Report-Out: Joint Committee on Arts

Joint Committee on Arts: The Creative Economy as a Jobs Engine

Crowd ListeningOver 100 people joined the Honorable CA State Senator Curren D. Price at Culver City's Museum of Design, Art and Architecture on the morning for February 26th for an Informational Hearing of the Joint Legislative Committee on Arts.  The subject: The Creative Economy as a Jobs Engine in California.  CA State Senator Roy Ashburn (18th District) noted it was fitting that a gathering on arts & culture was "standing room only."

Senator Curren D. Price, Chair of the Joint Legislative Committee on Arts, welcomed the crowd, citing Americans for the Arts data that estimates 44,000 jobs in the creative sector within Senator Price's district alone.  "The arts are not just entertainment," he said, noting that the gathering was especially fitting at a time when so many legislators are focused on jobs, as "many of them are arts jobs.  Arts creates jobs-- and we know how important those jobs are, especially right now."

Leaders from throughout California took the podium to speak on that topic, underlining the arts' role as an economic engine. 

Overarching themes:

Curren PriceArts = Jobs.  The Creative Sector is comprised of hundreds of thousands of Californians, from toy designers to actors to independent filmmakers, all of whom generate additional business in their communities through purchasing materials, encouraging tourism and being an active part of the business community.

A strong creative sector requires k-12 arts education.  Even as California's creative sector continues to grow, school districts are cutting arts education.  Malissa Feruzzi Shriver, Chair of the California Arts Council, said: "People with arts in schools are productive citizens.  And we don't want to have to import our entire creative workforce from other states."  She also noted that the California State University system requires a year of arts education for admission. 

Brad Erickson, President of California Arts Advocates and Executive Director, Theater Bay Area, quoted a National Endowment for the Arts study that found that after participating in just one play during their high school years, students were found to be demonstrably more tolerant than their peers.

Otis College President Samuel Hoi, after speaking about the many jobs in the Communications Arts and Toys/Fashion sectors, said "We need to look at our k-12 arts education to prepare people for these jobs."

TestimonyThe Creative Economy is broader than museums, visual arts, music, dance and theatre.  It includes filmmakers, designers (toy, clothing, video game, graphic), digital media, recording artists and many separate jobs within each of those industries. 

In addition to Hoi, representatives from the Performing Arts & Art Galleries, Motion Picture & TV Entertainment, Digital Media and Music industries spoke about the thousands of jobs in the sector, the economic impact of the industries and the additional tax, tourism and related industry revenue they generate.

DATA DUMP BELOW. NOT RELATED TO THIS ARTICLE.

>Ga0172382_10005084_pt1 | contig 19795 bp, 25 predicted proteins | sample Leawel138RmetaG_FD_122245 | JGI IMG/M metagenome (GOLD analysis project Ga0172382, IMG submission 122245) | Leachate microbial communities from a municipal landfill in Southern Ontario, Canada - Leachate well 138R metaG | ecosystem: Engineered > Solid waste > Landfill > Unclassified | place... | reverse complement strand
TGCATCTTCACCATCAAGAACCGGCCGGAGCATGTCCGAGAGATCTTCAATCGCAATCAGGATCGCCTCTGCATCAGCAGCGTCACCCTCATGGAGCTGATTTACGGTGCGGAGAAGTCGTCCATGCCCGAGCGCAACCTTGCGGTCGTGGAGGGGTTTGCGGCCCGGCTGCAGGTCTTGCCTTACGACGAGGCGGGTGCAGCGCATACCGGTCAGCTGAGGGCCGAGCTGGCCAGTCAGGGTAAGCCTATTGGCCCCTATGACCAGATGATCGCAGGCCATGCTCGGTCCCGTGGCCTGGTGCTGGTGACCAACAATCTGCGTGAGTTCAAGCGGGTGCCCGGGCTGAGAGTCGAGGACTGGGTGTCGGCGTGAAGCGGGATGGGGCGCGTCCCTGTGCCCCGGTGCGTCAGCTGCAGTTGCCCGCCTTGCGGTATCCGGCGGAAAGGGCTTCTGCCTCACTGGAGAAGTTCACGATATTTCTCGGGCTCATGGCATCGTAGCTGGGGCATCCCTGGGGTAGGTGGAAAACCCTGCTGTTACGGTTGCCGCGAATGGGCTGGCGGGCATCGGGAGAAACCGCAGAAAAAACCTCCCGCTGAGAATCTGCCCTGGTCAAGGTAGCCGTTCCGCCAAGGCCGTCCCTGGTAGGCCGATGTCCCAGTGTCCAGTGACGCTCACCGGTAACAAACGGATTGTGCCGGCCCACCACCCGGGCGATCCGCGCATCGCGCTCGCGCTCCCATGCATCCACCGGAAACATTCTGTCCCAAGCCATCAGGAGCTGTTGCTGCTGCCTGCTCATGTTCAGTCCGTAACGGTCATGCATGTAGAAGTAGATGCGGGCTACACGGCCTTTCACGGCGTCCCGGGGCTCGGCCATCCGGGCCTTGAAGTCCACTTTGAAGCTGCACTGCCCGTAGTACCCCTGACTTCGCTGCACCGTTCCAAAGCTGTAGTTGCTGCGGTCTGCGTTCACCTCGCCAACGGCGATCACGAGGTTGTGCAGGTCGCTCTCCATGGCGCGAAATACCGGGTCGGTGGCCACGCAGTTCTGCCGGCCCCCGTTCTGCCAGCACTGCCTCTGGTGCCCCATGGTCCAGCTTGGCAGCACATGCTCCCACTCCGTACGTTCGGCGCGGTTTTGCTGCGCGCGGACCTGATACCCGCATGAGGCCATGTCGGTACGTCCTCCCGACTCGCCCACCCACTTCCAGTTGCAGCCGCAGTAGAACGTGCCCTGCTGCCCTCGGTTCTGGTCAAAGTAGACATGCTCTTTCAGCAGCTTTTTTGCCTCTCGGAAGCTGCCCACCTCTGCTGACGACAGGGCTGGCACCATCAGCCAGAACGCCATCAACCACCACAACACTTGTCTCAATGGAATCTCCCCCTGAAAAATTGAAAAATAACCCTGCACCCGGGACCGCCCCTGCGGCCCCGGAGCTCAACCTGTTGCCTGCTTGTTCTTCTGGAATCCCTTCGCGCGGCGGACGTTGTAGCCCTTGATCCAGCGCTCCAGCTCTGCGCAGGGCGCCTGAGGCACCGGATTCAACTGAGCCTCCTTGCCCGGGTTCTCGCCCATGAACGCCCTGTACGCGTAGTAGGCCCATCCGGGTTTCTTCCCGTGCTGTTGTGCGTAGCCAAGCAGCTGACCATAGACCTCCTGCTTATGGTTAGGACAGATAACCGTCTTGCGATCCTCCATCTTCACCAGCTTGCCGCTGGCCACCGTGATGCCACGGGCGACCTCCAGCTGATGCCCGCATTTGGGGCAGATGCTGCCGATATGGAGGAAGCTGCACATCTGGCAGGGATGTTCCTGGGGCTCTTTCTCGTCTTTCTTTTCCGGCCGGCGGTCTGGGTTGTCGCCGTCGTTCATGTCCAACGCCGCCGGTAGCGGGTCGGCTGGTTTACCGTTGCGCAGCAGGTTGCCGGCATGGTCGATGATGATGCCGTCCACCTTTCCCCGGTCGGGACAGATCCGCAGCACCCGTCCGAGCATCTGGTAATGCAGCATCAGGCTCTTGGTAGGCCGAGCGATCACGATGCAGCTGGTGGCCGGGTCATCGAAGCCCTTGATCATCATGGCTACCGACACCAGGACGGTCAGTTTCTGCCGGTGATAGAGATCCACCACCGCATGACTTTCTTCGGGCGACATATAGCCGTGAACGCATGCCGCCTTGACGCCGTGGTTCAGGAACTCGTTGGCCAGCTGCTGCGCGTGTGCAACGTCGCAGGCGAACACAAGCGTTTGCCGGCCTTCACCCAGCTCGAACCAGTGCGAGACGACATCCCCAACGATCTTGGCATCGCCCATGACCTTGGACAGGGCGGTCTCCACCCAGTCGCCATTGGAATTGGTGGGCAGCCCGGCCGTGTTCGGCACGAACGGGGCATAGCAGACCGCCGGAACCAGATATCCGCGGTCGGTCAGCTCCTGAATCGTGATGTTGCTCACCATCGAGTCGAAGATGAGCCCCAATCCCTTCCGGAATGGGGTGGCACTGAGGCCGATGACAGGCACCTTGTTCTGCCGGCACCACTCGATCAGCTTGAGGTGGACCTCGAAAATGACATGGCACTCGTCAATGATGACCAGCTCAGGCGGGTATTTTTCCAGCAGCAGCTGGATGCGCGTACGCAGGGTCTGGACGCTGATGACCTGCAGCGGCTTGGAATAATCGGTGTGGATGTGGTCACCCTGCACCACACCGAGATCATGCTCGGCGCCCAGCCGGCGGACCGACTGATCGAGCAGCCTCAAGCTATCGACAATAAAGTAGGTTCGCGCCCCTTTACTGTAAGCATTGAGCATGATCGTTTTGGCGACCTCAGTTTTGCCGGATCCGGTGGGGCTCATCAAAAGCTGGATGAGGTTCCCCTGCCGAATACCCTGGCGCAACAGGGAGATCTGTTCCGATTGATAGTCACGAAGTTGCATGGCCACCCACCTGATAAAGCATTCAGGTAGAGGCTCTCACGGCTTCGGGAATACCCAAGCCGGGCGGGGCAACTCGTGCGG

Selected Statistics:

- Data from the Pennsylvania Cultural Data Project suggests that for every $1 spent on arts and culture, $8 enters the local economy (cited by Erickson).

- Los Angeles has surpassed New York City as the fashion manufacturing center of the United States and has become a $71 billion local industry.  Direct & indirect jobs in the Los Angeles area for fashion and toy design top 232,000, with design jobs projected to increase.  According to Hoi, these skilled design jobs cannot be outsourced easily, as they require specialized training.

- 40 states offer incentives for television and film production in an effort to draw production away from California.  According to Susan Cleary, General Counsel, Independent Film & TV Alliance, California's new tax incentive can help bring production back to California; she praised California legislators for supporting the incentive. 

- However, as Robb Bohannon, State Issues Director of the Entertainment Software Association pointed out, "California is not competitive with incentives" for high-tech talent and digital media.  There is a lower cost of doing business in other states, who are aggressively luring visual media companies away from California.  Currently, 40% of the industry is still in the state, and 40 colleges or trade schools offer specialized training programs.

- Days of shooting for television or a motion picture can inject $50,000 into an area.  One day of shooting costs between $100,000 and $200,000, so production moving out of California has a negative impact on local revenues.  Amy Lemisch, Executive Director of the California Film Commission, said the film and television industry is the third highest in terms of jobs in Los Angeles County.  Incentives can help this production remain in the area.

clapping crowdThe Arts License Plate can help bring much-needed funding to the California Arts Council.  Shriver, Erickson and several of the public comment speakers urged all arts advocates to purchase the Arts License Plate.  Sales revenue goes directly the grants program of the CAC, which now receives only $1 million from the state government (down from a high of $30 million in 2001).  Despite its strong ties to the creative industries, California ranks dead last in per capita arts funding.  The CAC's current campaign for one million new Arts License Plates would generate $40 million in state grants funding. 

Shriver spoke about the possibility of installing arts plates on company fleets for production studios and other large creative industry companies.  The CAC is still exploring this option.

To purchase an Arts License Plate, please click here.

Research & Tools Cited:  Speakers & legislators referenced several excellent studies on the Creative Economy.  Arts for LA has compiled some of them below.

Photos by Dawid Jaworski.